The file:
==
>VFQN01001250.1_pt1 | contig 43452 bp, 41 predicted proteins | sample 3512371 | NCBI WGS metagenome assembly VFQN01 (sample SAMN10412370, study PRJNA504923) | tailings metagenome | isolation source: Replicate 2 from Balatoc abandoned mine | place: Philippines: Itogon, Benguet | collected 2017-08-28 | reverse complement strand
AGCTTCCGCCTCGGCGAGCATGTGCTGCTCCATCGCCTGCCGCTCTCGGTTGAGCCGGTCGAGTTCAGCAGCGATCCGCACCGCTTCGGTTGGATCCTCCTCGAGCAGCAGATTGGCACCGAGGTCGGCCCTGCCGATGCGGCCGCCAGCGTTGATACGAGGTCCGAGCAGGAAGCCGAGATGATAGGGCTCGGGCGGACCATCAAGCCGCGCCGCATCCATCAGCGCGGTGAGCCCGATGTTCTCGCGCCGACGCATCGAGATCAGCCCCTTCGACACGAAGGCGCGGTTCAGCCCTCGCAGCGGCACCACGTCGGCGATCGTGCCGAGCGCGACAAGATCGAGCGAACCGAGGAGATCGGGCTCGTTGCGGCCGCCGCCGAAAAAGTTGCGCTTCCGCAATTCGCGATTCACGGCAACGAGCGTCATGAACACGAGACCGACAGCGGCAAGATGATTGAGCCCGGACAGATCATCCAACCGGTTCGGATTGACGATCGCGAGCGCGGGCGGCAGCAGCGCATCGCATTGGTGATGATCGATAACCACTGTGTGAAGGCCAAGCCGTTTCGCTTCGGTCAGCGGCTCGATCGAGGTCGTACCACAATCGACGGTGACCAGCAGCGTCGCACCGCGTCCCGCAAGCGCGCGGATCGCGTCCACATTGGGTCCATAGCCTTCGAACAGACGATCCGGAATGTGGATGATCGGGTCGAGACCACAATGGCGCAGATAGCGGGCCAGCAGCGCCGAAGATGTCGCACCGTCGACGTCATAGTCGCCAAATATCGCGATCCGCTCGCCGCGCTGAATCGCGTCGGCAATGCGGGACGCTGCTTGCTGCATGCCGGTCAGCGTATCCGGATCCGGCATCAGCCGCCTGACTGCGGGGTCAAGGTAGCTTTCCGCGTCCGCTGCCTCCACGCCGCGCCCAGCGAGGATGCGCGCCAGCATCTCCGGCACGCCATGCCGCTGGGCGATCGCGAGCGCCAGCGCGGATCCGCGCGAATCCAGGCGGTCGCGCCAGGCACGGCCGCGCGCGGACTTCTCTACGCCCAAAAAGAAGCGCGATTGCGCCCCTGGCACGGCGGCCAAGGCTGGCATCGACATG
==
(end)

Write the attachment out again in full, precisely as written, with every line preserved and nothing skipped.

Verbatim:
>VFQN01001250.1_pt1 | contig 43452 bp, 41 predicted proteins | sample 3512371 | NCBI WGS metagenome assembly VFQN01 (sample SAMN10412370, study PRJNA504923) | tailings metagenome | isolation source: Replicate 2 from Balatoc abandoned mine | place: Philippines: Itogon, Benguet | collected 2017-08-28 | reverse complement strand
AGCTTCCGCCTCGGCGAGCATGTGCTGCTCCATCGCCTGCCGCTCTCGGTTGAGCCGGTCGAGTTCAGCAGCGATCCGCACCGCTTCGGTTGGATCCTCCTCGAGCAGCAGATTGGCACCGAGGTCGGCCCTGCCGATGCGGCCGCCAGCGTTGATACGAGGTCCGAGCAGGAAGCCGAGATGATAGGGCTCGGGCGGACCATCAAGCCGCGCCGCATCCATCAGCGCGGTGAGCCCGATGTTCTCGCGCCGACGCATCGAGATCAGCCCCTTCGACACGAAGGCGCGGTTCAGCCCTCGCAGCGGCACCACGTCGGCGATCGTGCCGAGCGCGACAAGATCGAGCGAACCGAGGAGATCGGGCTCGTTGCGGCCGCCGCCGAAAAAGTTGCGCTTCCGCAATTCGCGATTCACGGCAACGAGCGTCATGAACACGAGACCGACAGCGGCAAGATGATTGAGCCCGGACAGATCATCCAACCGGTTCGGATTGACGATCGCGAGCGCGGGCGGCAGCAGCGCATCGCATTGGTGATGATCGATAACCACTGTGTGAAGGCCAAGCCGTTTCGCTTCGGTCAGCGGCTCGATCGAGGTCGTACCACAATCGACGGTGACCAGCAGCGTCGCACCGCGTCCCGCAAGCGCGCGGATCGCGTCCACATTGGGTCCATAGCCTTCGAACAGACGATCCGGAATGTGGATGATCGGGTCGAGACCACAATGGCGCAGATAGCGGGCCAGCAGCGCCGAAGATGTCGCACCGTCGACGTCATAGTCGCCAAATATCGCGATCCGCTCGCCGCGCTGAATCGCGTCGGCAATGCGGGACGCTGCTTGCTGCATGCCGGTCAGCGTATCCGGATCCGGCATCAGCCGCCTGACTGCGGGGTCAAGGTAGCTTTCCGCGTCCGCTGCCTCCACGCCGCGCCCAGCGAGGATGCGCGCCAGCATCTCCGGCACGCCATGCCGCTGGGCGATCGCGAGCGCCAGCGCGGATCCGCGCGAATCCAGGCGGTCGCGCCAGGCACGGCCGCGCGCGGACTTCTCTACGCCCAAAAAGAAGCGCGATTGCGCCCCTGGCACGGCGGCCAAGGCTGGCATCGACATG